The planned use of E56171 as a second train vehicle was not proceeded with, although a rudimentary bar, built in the Officers’ compartment, did see several static days of service in 1981, and after a few excursions with E50516, as a DMU was laid up.  E56171 was however opened as a static buffet in 1981, parked against a sleeper-built platform.

1982 saw the Railway close down.  The condition of the track was awful and volunteers had disappeared, also a huge debt had been run up by the YOPS scheme.  The platform at Brownhills West was declared unsafe and demolished under the Company’s auspices, only to be found to be almost indestructible (but too late, the track had been removed and the ground excavated).  The group’s only income for the next three years was from the static buffet car E50416 and very little of significance occurred on site.

1985 saw a new start for the Railway.  A new Company was designed, and only a week after incorporation was registered as a Charity.  The aim was to incorporate the assets and accumulated debts of the old Company and Society, safeguarding the vintage stock and line, and to address the debt, so that things could start moving away from the moribund state.  With the track re-laid in concrete sleepers and a few of the old volunteers in harness, trains operated again for the first time in three years in October 1985.

The Gloucester car was repainted – yes – maroon again! And the now very worn maquette was replaced by yours truly in his first stab at upholstery.  A straw and green cloth was used in the Second class and a deep purple in the First.  Care was taken to retain and renovate all the other original fittings, wall covers, etc.

For the 1986 season both Wickham cars were repainted into – you guessed it – maroon to match the Gloucester.  The buffet car remained static, but the now derelict E56171 was re-worked, starting with the replacement of19 windows which had been smashed during its three years of abandonment.  A new large bar was built, and original pattern ‘curly back’ seats arranged around tables.  An open lounge area was created using seats from BR Mk ll carriages and the Officers’ compartment was fitted with First class seating from a Mk l carriage.  Whitsun 1986 saw the car in service with the Gloucester on the now 400 yard shunt.

One special problem had arisen during the carriage repairs; a mechanical and structural survey had shown them all to be very contaminated with blue asbestos in the body side and roofs.  A solution to the inevitable eventual stripping cost, at that time estimated at around £15,000, meant that something would have to be done!

From ‘Letters to the Editor’ Winter 1996 Chasewater News

While browsing through the next magazine to see if there was a part two to Steve Organ’s article (there is!) I came across this letter from our Museum Curator, Barry Bull.  I decided to include it here to save any long-standing members commenting on any errors.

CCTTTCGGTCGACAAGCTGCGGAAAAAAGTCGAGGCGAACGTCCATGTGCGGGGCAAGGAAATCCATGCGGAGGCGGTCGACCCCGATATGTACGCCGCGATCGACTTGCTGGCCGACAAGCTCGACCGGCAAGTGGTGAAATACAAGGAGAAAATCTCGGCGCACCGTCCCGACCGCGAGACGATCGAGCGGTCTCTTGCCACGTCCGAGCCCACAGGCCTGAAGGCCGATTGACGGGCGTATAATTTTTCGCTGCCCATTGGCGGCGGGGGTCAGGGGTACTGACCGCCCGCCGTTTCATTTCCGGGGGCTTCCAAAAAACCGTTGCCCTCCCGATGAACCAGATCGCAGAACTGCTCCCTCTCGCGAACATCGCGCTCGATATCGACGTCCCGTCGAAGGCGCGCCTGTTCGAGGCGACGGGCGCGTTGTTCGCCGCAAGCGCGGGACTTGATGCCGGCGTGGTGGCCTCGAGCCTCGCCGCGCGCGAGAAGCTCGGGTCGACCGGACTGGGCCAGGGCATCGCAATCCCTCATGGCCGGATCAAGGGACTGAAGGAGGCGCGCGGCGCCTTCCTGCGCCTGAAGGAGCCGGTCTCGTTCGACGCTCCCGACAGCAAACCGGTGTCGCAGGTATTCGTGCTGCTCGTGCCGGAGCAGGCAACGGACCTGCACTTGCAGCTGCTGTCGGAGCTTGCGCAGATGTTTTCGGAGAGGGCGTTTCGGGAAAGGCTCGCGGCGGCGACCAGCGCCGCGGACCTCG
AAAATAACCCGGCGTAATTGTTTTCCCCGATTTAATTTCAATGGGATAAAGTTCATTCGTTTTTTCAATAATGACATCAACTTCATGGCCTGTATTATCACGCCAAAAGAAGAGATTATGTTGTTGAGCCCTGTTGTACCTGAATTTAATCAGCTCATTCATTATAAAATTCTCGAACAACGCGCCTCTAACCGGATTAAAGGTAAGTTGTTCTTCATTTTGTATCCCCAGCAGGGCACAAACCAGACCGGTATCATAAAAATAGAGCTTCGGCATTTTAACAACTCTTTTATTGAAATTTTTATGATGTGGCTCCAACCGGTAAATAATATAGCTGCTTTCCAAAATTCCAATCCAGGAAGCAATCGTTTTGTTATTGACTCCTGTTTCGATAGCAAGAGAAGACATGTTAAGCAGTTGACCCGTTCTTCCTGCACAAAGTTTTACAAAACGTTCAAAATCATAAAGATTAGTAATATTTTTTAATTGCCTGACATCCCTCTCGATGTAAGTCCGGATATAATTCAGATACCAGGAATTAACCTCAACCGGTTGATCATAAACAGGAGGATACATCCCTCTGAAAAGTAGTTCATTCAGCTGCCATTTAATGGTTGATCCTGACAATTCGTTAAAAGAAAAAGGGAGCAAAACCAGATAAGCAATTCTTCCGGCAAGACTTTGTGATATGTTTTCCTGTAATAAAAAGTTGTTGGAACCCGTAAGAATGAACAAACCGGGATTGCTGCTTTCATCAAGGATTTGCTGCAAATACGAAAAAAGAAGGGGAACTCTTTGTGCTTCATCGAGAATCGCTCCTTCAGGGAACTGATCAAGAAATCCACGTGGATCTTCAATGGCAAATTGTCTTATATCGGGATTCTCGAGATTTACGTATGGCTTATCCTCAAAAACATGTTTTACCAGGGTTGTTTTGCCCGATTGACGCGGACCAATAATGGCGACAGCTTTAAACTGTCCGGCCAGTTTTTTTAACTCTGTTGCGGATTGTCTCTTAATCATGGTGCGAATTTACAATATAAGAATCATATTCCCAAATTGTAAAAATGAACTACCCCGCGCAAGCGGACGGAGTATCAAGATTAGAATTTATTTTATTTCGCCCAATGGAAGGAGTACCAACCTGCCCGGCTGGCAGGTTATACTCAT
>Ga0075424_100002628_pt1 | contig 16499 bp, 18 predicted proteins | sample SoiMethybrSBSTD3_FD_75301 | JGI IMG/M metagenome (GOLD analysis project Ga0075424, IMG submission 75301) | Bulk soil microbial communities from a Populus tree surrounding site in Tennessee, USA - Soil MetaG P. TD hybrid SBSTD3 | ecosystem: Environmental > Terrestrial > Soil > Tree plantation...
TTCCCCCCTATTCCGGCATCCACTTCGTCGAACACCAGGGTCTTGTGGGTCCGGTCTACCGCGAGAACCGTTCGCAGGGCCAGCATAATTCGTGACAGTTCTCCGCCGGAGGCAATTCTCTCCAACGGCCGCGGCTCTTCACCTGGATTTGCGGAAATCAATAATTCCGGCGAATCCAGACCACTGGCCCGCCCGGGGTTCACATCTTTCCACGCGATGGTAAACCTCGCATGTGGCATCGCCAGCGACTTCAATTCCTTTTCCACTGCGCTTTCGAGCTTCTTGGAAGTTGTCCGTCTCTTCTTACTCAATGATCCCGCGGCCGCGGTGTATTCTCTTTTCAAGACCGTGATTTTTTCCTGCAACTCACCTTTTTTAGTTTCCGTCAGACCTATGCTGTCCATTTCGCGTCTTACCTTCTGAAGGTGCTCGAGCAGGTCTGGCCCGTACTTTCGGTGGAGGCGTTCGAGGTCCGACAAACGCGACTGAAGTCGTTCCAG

Dear Sir,

Having just received and read the Autumn 1996 Chasewater News I would like to add a little background detail and correct a few inaccuracies in Steve Organ’s article ‘Railcars on the Chase – 27 Years of DMU Preservation’.

I’m afraid that Steve has exaggerated by some 4 years here as the Gloucester trailer E56301 did not arrive at Chasewater until May 1973.  As the E prefix indicates it came from the Eastern Region and not, as Steve suggested, from Scotland.  The vehicle was on open tender from BR and lay at March, Cambridgeshire.  We had been looking for a suitable vehicle to relieve the use of the Maryport and Carlisle six wheeler and the 16 ton GWR Brake van on passenger services, and needed something suitable for push-pull use, the Gloucester, as Steve mentioned was just right.  Our bid of £330 with our proviso that this included removal at BR’s cost to our nominated place for transfer to road transport (Long Street, Walsall) was accepted.

However, before the Gloucester trailer arrived at Chasewater, we could have disposed of it!  The North Yorkshire Moors Railway had acquired off the same BR tender list two Gloucester power cars and just one trailer.  As you can imagine they were probably a trifle peeved at having lost a trailer and we were duly contacted with a request to forego our new acquisition.  Our response was to give the NYMR a short time to provide and transport to Chasewater at their cost a similar suitable vehicle with an amount of cash to be paid to us for our ‘inconvenience’.  We received no response and the Gloucester duly arrived at Chasewater with its road journey from Walsall featured on the local independent TV News, thanks to Paul Mason who apparently drank in the same pub as Bob Warman.  At least one RPS member who knocked a day off work to help in the operation was spotted on TV and got into a bit of bother at work the day after.

It wasn’t until 1977 that the Gloucester was repainted maroon, with the work being done by outside contractors, just in time for the Queen’s Silver Jubilee celebration when we ran in conjunction with a local Brownhills West street party and we squeezed in 108 passengers on one run.  It was around that time when Adrian Pearson took the photograph of the Neilson together with the Gloucester which John James had 5.000 postcards printed at a cost of just 2.8 pence each.  John stood the cost of these cards himself as the Society couldn’t afford the bill.  I wonder how many are still left to sell?  (Enough. Ed.)  (All gone now, given to young visitors as a memento and much appreciated.  CWS).

The Wickhams were inspected as lying at Stourton, Leeds and I must admit to being keen on them as soon as I saw them there.  The purchase price I seem to recall was £1,000 for the power car and £750 for the trailer – plus I suppose VAT.  The deal was concluded by Derek Cartwright then working on the YOPS programme at Chasewater.

Finally may I congratulate you on the quality of the Chasewater News these days including the photographic reproductions.

Barry Bull

                                                      In through the farm gate                                                                                (Transport photos from Laurence Hodgkinson’s Collection)

145 – Chasewater Railway Museum Bits & Pieces – From Chasewater News Spring 1992 – Part 1